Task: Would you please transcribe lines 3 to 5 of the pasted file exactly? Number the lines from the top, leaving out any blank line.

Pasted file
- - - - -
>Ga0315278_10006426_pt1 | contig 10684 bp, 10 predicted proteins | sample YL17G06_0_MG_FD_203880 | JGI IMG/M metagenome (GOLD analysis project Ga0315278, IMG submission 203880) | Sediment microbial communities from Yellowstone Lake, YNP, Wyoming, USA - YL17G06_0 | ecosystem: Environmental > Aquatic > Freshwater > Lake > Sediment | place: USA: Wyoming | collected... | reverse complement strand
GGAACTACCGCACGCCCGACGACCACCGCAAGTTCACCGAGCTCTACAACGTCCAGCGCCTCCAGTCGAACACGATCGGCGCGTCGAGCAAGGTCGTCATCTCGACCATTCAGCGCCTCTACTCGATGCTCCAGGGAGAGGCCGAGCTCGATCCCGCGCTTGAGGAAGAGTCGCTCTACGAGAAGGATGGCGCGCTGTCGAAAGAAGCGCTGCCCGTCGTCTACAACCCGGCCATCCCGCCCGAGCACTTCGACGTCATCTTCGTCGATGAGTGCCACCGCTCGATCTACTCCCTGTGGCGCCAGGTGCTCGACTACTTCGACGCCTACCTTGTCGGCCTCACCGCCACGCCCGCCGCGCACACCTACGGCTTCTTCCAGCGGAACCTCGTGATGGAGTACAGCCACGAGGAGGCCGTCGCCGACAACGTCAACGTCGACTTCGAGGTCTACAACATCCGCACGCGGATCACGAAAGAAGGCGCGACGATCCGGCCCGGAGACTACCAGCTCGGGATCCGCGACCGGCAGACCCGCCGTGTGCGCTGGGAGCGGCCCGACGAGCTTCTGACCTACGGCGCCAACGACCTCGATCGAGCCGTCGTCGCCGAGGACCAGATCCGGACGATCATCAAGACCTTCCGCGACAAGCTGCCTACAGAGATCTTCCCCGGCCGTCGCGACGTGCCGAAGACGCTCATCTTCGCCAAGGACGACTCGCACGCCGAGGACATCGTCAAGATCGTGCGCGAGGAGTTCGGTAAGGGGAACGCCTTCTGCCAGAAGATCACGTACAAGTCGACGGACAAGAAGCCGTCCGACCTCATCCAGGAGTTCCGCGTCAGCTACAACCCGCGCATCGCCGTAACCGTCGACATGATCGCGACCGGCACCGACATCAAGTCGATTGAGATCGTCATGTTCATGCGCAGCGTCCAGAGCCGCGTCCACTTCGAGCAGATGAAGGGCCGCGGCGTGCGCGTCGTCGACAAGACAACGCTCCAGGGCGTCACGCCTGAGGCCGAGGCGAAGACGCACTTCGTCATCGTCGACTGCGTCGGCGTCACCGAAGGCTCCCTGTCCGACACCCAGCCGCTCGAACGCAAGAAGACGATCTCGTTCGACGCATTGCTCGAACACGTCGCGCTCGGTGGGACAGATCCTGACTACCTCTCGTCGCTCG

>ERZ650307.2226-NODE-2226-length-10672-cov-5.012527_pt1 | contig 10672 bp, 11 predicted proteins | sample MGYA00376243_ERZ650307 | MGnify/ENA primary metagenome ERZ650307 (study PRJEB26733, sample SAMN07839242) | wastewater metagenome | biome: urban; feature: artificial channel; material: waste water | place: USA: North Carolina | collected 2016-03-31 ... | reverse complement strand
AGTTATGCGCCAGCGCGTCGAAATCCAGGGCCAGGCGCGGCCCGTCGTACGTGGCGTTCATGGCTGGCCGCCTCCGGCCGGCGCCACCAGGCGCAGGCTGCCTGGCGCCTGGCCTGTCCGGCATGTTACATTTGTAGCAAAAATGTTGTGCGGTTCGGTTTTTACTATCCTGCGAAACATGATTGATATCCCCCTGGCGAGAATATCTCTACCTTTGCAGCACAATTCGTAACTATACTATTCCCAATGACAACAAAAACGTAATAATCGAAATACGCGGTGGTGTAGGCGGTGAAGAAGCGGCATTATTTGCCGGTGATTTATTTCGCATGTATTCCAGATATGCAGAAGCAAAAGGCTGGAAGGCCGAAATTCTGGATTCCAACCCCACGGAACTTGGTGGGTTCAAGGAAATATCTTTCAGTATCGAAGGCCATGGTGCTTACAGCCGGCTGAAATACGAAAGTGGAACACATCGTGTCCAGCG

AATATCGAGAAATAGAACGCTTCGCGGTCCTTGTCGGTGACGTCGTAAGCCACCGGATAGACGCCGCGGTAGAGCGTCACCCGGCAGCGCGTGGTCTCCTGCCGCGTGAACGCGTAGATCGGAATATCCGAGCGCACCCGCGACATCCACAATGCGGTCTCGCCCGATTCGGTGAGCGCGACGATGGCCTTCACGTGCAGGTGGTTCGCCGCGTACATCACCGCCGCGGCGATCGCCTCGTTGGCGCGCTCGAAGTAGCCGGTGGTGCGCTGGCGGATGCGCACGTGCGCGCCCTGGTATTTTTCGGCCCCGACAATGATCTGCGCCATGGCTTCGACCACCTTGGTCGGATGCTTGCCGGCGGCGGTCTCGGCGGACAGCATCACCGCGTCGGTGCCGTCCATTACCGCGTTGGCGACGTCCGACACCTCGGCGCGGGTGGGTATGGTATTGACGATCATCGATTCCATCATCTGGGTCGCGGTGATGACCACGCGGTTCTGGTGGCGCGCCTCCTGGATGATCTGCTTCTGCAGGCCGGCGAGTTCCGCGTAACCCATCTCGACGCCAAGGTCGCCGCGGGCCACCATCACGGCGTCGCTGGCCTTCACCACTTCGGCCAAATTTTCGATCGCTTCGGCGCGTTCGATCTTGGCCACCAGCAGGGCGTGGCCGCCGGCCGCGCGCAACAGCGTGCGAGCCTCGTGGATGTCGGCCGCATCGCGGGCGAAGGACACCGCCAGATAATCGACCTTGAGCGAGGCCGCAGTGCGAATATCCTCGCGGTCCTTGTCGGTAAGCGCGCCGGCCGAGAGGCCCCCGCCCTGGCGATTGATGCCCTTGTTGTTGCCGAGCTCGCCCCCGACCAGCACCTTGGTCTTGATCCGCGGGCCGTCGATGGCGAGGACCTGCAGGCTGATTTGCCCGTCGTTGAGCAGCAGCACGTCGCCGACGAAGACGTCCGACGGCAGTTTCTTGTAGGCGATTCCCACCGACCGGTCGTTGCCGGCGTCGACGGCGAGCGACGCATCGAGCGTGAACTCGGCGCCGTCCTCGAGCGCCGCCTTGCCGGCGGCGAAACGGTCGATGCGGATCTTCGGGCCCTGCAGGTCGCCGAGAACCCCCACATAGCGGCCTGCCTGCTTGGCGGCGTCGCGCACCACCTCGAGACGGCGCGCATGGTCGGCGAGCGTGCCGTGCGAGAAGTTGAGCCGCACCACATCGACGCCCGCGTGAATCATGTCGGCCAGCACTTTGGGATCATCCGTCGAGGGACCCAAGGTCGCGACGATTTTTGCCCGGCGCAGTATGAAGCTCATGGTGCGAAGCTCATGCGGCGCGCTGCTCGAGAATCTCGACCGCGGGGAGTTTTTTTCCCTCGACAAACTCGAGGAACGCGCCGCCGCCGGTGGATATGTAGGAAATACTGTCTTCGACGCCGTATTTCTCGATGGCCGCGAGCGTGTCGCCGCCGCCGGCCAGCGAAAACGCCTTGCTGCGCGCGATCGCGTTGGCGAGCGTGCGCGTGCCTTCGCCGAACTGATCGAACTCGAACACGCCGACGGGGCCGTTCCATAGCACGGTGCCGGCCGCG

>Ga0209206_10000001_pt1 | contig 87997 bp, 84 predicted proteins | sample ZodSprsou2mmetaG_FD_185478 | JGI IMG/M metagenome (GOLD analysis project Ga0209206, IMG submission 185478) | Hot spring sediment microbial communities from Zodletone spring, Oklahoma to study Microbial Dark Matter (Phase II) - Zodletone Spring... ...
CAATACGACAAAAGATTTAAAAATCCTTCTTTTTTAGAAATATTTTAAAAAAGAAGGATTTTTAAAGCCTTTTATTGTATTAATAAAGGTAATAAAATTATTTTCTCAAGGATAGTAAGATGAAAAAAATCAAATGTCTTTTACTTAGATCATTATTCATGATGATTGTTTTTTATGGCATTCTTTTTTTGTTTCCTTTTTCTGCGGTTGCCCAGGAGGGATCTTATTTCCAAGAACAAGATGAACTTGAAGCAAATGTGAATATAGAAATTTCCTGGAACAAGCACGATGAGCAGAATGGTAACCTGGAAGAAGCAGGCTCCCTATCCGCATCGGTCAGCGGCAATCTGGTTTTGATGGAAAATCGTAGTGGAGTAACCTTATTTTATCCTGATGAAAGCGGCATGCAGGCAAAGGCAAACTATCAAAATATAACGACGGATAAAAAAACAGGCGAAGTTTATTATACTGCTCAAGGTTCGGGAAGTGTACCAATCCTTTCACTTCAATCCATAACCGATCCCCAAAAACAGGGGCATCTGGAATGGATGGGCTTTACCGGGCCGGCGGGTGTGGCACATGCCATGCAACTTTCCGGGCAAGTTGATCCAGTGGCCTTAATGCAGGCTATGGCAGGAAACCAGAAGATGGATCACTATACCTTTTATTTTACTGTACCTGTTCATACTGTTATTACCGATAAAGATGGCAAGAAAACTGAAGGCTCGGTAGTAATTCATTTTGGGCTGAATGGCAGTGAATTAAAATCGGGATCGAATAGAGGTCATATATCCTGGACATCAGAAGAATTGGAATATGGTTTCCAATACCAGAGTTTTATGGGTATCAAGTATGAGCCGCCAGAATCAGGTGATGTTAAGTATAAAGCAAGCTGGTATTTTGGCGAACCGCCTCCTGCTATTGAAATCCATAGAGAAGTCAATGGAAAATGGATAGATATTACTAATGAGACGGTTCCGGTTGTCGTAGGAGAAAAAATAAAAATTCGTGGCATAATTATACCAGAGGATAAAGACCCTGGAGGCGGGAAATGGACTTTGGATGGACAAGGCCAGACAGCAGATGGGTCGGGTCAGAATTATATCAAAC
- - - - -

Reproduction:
>ERZ650307.2226-NODE-2226-length-10672-cov-5.012527_pt1 | contig 10672 bp, 11 predicted proteins | sample MGYA00376243_ERZ650307 | MGnify/ENA primary metagenome ERZ650307 (study PRJEB26733, sample SAMN07839242) | wastewater metagenome | biome: urban; feature: artificial channel; material: waste water | place: USA: North Carolina | collected 2016-03-31 ... | reverse complement strand
AGTTATGCGCCAGCGCGTCGAAATCCAGGGCCAGGCGCGGCCCGTCGTACGTGGCGTTCATGGCTGGCCGCCTCCGGCCGGCGCCACCAGGCGCAGGCTGCCTGGCGCCTGGCCTGTCCGGCATGTTACATTTGTAGCAAAAATGTTGTGCGGTTCGGTTTTTACTATCCTGCGAAACATGATTGATATCCCCCTGGCGAGAATATCTCTACCTTTGCAGCACAATTCGTAACTATACTATTCCCAATGACAACAAAAACGTAATAATCGAAATACGCGGTGGTGTAGGCGGTGAAGAAGCGGCATTATTTGCCGGTGATTTATTTCGCATGTATTCCAGATATGCAGAAGCAAAAGGCTGGAAGGCCGAAATTCTGGATTCCAACCCCACGGAACTTGGTGGGTTCAAGGAAATATCTTTCAGTATCGAAGGCCATGGTGCTTACAGCCGGCTGAAATACGAAAGTGGAACACATCGTGTCCAGCG

AATATCGAGAAATAGAACGCTTCGCGGTCCTTGTCGGTGACGTCGTAAGCCACCGGATAGACGCCGCGGTAGAGCGTCACCCGGCAGCGCGTGGTCTCCTGCCGCGTGAACGCGTAGATCGGAATATCCGAGCGCACCCGCGACATCCACAATGCGGTCTCGCCCGATTCGGTGAGCGCGACGATGGCCTTCACGTGCAGGTGGTTCGCCGCGTACATCACCGCCGCGGCGATCGCCTCGTTGGCGCGCTCGAAGTAGCCGGTGGTGCGCTGGCGGATGCGCACGTGCGCGCCCTGGTATTTTTCGGCCCCGACAATGATCTGCGCCATGGCTTCGACCACCTTGGTCGGATGCTTGCCGGCGGCGGTCTCGGCGGACAGCATCACCGCGTCGGTGCCGTCCATTACCGCGTTGGCGACGTCCGACACCTCGGCGCGGGTGGGTATGGTATTGACGATCATCGATTCCATCATCTGGGTCGCGGTGATGACCACGCGGTTCTGGTGGCGCGCCTCCTGGATGATCTGCTTCTGCAGGCCGGCGAGTTCCGCGTAACCCATCTCGACGCCAAGGTCGCCGCGGGCCACCATCACGGCGTCGCTGGCCTTCACCACTTCGGCCAAATTTTCGATCGCTTCGGCGCGTTCGATCTTGGCCACCAGCAGGGCGTGGCCGCCGGCCGCGCGCAACAGCGTGCGAGCCTCGTGGATGTCGGCCGCATCGCGGGCGAAGGACACCGCCAGATAATCGACCTTGAGCGAGGCCGCAGTGCGAATATCCTCGCGGTCCTTGTCGGTAAGCGCGCCGGCCGAGAGGCCCCCGCCCTGGCGATTGATGCCCTTGTTGTTGCCGAGCTCGCCCCCGACCAGCACCTTGGTCTTGATCCGCGGGCCGTCGATGGCGAGGACCTGCAGGCTGATTTGCCCGTCGTTGAGCAGCAGCACGTCGCCGACGAAGACGTCCGACGGCAGTTTCTTGTAGGCGATTCCCACCGACCGGTCGTTGCCGGCGTCGACGGCGAGCGACGCATCGAGCGTGAACTCGGCGCCGTCCTCGAGCGCCGCCTTGCCGGCGGCGAAACGGTCGATGCGGATCTTCGGGCCCTGCAGGTCGCCGAGAACCCCCACATAGCGGCCTGCCTGCTTGGCGGCGTCGCGCACCACCTCGAGACGGCGCGCATGGTCGGCGAGCGTGCCGTGCGAGAAGTTGAGCCGCACCACATCGACGCCCGCGTGAATCATGTCGGCCAGCACTTTGGGATCATCCGTCGAGGGACCCAAGGTCGCGACGATTTTTGCCCGGCGCAGTATGAAGCTCATGGTGCGAAGCTCATGCGGCGCGCTGCTCGAGAATCTCGACCGCGGGGAGTTTTTTTCCCTCGACAAACTCGAGGAACGCGCCGCCGCCGGTGGATATGTAGGAAATACTGTCTTCGACGCCGTATTTCTCGATGGCCGCGAGCGTGTCGCCGCCGCCGGCCAGCGAAAACGCCTTGCTGCGCGCGATCGCGTTGGCGAGCGTGCGCGTGCCTTCGCCGAACTGATCGAACTCGAACACGCCGACGGGGCCGTTCCATAGCACGGTGCCGGCCGCG